Chatelaine is defined in context here. A reticule (bonus word) is “a bag, originally of network, but later of any formation or material, carried by women in the hand or upon the arm, and answering the purpose of a pocket.”

An anthropomorph, really, to be disanthromorphized.

The word anthropomorph can be used to mean “an element in decorative art, derived from the human form” but here is used in the sense of “something endowed with human qualities”.

Did we miss any other great words in The Peripheral? Feel free to point them out in the comments!

Got a book you’d like see given the “five words from” treatment? Nominate it through this form!

10 Awesome Insults That Are Available for Adoption


Insults are some of the best words around (just check out this list), which arguably makes them great adoptees. (And while it might be tempting to adopt an insult in someone’s name, keep in mind you’ll need that someone’s permission.) Here are 10 of our favorite insults that you can still adopt for your very own.


In simplest terms, the term troglodyte is used to refer to someone thought to be “reclusive, reactionary, out of date, or brutish.” You can also use it to compare someone to an ape, a member of a prehistoric race of people who lived in caves, or a creature that lives underground, like a worm. The word comes from the Latin Trōglodytae, “a people said to be cave dwellers.”


Know a spuriously submissive someone who likes to curry favor? You’ve got yourself a sycophant. This word comes from the Greek sūkophantēs, “informer,” which comes from sūkon phainein, which means “to show a fig.” So what does showing the fig mean? The Online Etymology Dictionary says it “was a vulgar gesture made by sticking the thumb between two fingers, a display which vaguely resembles a fig, itself symbolic of a vagina,” and it’s thought that “prominent politicians in ancient Greece” refrained “from such inflammatory gestures, but privately urged their followers to taunt their opponents.”


Then there’s the person who adept at creating a noxious atmosphere, literal or not. Miasma is the word for them. The word comes from the Greek miainein, “to pollute.”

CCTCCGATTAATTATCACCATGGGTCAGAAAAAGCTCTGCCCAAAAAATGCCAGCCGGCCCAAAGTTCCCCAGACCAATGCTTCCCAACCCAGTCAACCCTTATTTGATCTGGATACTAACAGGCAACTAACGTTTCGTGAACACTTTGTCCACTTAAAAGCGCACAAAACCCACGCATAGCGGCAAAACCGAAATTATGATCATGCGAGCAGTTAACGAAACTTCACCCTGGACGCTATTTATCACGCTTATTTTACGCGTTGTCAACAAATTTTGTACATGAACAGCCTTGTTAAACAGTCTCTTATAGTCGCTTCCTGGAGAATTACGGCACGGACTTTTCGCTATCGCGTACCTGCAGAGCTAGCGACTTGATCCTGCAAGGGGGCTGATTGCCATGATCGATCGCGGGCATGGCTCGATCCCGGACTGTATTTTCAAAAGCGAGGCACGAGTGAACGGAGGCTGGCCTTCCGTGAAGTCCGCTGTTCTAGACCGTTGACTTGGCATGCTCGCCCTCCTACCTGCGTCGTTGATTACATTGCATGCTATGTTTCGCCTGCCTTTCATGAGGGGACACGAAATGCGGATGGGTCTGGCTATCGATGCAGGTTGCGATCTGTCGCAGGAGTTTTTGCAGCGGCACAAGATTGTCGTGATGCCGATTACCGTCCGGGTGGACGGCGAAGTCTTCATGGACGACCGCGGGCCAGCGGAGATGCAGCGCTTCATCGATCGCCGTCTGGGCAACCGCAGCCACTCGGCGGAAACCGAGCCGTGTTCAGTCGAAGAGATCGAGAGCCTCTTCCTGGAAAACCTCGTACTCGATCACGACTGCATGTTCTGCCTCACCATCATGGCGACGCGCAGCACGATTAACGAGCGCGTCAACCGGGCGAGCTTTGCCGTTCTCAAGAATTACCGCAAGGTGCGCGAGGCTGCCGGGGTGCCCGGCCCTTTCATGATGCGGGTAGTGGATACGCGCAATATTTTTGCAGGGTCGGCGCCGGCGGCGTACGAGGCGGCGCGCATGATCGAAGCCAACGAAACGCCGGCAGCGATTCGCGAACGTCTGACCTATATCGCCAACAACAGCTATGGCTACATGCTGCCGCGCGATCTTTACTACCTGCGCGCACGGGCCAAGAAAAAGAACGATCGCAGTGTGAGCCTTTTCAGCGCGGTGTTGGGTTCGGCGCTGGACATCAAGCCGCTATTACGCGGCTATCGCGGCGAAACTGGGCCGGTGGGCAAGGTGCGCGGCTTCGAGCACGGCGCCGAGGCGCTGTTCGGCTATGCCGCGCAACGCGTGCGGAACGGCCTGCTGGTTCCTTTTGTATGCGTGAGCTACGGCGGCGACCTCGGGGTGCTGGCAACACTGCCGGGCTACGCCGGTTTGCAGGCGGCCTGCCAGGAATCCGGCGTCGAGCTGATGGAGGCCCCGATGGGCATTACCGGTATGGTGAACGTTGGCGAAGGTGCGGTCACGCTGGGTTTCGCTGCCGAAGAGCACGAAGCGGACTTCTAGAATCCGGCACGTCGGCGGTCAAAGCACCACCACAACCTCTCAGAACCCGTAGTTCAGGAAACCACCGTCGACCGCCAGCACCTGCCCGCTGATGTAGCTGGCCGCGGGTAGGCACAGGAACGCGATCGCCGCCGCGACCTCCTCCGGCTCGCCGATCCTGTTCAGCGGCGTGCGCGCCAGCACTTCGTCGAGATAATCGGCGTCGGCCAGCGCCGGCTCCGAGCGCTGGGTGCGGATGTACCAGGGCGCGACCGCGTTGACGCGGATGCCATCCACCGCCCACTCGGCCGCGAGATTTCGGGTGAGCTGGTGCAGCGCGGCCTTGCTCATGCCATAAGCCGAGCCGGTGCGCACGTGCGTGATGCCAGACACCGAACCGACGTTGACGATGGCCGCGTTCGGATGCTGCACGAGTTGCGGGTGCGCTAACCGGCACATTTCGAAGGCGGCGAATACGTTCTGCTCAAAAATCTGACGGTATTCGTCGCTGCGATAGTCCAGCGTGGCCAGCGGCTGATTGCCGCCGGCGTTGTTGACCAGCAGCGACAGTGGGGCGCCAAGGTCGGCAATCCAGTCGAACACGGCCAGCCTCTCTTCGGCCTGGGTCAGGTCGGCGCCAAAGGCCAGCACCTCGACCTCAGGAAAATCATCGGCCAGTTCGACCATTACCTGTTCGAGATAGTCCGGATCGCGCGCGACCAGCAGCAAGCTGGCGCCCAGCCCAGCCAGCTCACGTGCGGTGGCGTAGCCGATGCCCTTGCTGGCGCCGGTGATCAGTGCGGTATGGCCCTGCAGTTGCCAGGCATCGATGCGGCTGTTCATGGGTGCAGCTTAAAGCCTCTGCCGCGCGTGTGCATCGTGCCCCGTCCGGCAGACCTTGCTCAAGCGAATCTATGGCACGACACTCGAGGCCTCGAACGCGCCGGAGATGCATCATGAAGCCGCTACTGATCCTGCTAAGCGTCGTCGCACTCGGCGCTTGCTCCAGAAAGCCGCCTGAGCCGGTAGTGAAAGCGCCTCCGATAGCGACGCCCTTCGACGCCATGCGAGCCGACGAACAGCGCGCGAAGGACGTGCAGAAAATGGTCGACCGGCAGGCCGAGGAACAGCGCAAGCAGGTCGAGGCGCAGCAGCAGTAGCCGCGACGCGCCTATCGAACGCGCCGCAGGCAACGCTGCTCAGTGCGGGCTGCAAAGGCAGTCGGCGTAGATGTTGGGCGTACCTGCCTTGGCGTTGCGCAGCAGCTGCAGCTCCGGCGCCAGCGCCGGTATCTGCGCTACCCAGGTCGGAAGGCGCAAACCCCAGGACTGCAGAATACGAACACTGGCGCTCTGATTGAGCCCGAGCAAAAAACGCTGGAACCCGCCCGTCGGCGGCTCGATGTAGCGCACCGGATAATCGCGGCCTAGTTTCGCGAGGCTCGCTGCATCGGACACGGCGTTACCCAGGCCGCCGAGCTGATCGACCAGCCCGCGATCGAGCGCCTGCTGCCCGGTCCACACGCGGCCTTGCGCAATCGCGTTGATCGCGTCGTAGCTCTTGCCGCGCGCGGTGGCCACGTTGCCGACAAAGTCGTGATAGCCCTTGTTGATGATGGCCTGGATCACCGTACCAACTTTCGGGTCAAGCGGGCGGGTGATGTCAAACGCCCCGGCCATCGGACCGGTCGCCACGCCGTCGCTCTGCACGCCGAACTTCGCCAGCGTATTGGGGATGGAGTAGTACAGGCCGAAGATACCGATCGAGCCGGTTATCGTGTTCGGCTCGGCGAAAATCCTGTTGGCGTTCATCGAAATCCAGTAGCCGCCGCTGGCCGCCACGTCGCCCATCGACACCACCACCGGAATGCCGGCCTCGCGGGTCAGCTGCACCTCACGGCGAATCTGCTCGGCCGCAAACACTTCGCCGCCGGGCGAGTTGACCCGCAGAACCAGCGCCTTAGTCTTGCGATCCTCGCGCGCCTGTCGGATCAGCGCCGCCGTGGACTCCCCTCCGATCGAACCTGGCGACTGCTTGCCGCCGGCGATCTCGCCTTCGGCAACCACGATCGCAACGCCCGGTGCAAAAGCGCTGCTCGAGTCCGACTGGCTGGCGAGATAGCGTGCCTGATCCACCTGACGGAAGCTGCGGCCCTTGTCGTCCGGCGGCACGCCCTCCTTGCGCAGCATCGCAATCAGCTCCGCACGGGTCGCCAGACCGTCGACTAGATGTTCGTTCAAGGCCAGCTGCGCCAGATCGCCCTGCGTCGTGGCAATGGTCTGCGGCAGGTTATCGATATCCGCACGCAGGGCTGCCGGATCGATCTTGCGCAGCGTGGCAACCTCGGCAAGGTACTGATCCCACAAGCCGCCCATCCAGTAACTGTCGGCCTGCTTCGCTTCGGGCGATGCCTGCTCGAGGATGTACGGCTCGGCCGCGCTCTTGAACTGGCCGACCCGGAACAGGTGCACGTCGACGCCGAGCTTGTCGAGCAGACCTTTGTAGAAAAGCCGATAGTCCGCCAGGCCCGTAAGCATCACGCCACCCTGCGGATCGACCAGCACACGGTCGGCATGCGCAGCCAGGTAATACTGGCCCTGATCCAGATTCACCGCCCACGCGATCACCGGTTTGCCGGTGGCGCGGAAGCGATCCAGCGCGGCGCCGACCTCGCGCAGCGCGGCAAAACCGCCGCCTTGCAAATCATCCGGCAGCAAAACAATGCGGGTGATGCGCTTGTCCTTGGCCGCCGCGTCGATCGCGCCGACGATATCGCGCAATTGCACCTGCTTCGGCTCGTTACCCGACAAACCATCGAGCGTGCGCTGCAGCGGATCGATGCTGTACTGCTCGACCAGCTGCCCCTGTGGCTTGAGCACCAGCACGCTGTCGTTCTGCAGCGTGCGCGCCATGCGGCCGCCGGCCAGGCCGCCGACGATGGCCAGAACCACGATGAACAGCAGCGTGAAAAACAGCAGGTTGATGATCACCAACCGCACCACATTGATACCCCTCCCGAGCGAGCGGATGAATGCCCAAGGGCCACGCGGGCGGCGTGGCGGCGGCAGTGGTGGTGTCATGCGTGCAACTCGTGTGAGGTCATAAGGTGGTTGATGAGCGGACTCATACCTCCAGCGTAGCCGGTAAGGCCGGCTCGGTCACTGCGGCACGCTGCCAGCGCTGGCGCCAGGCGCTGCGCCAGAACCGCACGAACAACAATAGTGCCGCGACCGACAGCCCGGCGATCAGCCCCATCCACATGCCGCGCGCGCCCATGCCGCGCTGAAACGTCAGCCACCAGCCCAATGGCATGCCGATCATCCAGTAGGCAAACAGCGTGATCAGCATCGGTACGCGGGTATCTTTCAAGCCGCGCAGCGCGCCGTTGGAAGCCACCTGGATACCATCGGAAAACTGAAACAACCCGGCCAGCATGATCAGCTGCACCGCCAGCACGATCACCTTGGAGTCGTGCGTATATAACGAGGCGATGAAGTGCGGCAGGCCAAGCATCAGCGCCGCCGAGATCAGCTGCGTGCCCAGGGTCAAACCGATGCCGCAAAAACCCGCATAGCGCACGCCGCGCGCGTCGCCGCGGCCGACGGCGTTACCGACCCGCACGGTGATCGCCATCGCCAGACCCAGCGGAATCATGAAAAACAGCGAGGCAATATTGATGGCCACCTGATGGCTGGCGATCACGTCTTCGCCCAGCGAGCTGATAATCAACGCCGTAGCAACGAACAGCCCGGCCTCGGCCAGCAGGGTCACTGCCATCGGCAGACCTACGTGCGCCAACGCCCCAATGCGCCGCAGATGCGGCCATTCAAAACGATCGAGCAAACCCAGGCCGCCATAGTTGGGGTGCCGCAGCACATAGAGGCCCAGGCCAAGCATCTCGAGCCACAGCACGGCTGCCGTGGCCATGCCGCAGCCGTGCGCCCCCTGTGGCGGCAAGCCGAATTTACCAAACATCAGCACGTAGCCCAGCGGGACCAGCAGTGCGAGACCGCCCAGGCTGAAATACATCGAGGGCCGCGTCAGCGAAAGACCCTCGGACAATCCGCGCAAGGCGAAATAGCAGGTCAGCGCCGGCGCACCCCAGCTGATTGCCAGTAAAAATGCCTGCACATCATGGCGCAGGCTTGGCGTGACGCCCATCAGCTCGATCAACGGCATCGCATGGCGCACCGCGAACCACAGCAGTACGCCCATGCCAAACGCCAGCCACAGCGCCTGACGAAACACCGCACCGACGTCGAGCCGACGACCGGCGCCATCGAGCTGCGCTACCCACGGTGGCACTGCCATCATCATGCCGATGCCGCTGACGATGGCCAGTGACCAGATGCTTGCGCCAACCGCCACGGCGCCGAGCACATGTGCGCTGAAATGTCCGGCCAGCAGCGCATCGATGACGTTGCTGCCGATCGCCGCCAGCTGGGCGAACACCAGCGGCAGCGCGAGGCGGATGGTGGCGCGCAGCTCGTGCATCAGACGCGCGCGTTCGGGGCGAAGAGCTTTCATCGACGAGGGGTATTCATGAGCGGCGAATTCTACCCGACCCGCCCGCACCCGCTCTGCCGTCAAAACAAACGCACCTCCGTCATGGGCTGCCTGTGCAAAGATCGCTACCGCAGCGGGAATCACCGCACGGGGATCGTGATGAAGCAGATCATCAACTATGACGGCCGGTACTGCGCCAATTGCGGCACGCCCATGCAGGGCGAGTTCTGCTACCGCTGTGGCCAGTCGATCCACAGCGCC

A little dab’ll do ya, especially if you’re a dilettante. The Oxford English Dictionary (OED) says the word first referred simply to a “lover of the fine arts,” especially “one who cultivates them for the love of them rather than professionally.” The term gained the meaning of an amateur artist but then came to be used derisively to mean someone “who interests himself in an art or science merely as a pastime and without serious aim or study.” As an adjective, it means superficial or amateurish.


Know a know-it-all who doesn’t know it all? You’ve got yourself a sciolist, someone who has only superficial knowledge about a subject but claims to be ab expert. The term comes from the Latin sciolus, “one who knows a little,” and first appeared in English around 1612.


We suppose you can’t get much weaker than milk-soaked toast. This term for someone meek and timid is named for Caspar Milquetoast, a character created by American cartoonist H.T. Webster in 1924. The name comes from milk toast, an actual dish of buttered toast served in milk with sugar and other seasonings. A similar, much earlier term for someone considered feeble and ineffectual is milksop, which is from the late 14th century according to the Online Etymology Dictionary while milksop the dish (bread soaked in milk) came afterward, in the late 15th century.


Need a good word for a coward? Poltroon at your service. The word comes from the Italian poltrone, “lazy fellow, coward,” which apparently comes from poltro meaning couch or bed. That  might come from the Latin pullus, “young of an animal.”


The excellent quidnunc is perfect for the nosy gossip. It comes from the Latin quid nunc meaning “What now?” and, according to the OED, first appeared in English in a 1709 issue of a “society journal” called Tatler: “The insignificancy of my manners to the rest of the world makes the laughers call me a quidnunc.”


This word for a smug or ignorant person “regarded as being indifferent or antagonistic to artistic and cultural values” or one who “lacks knowledge in a specific area” has somewhat complex origins. It originally referred to an ancient people “who made war on the Israelites,” says the Online Etymology Dictionary, and first appeared in English in the early 14th century. By 1600 it was used humorously to mean a “member of a group regarded as one’s enemies,” says the OED. Around 1824, it gained popularity at German universities as a derogatory term for townies or non-students, and by 1825 came to refer to an uneducated or unenlightened person.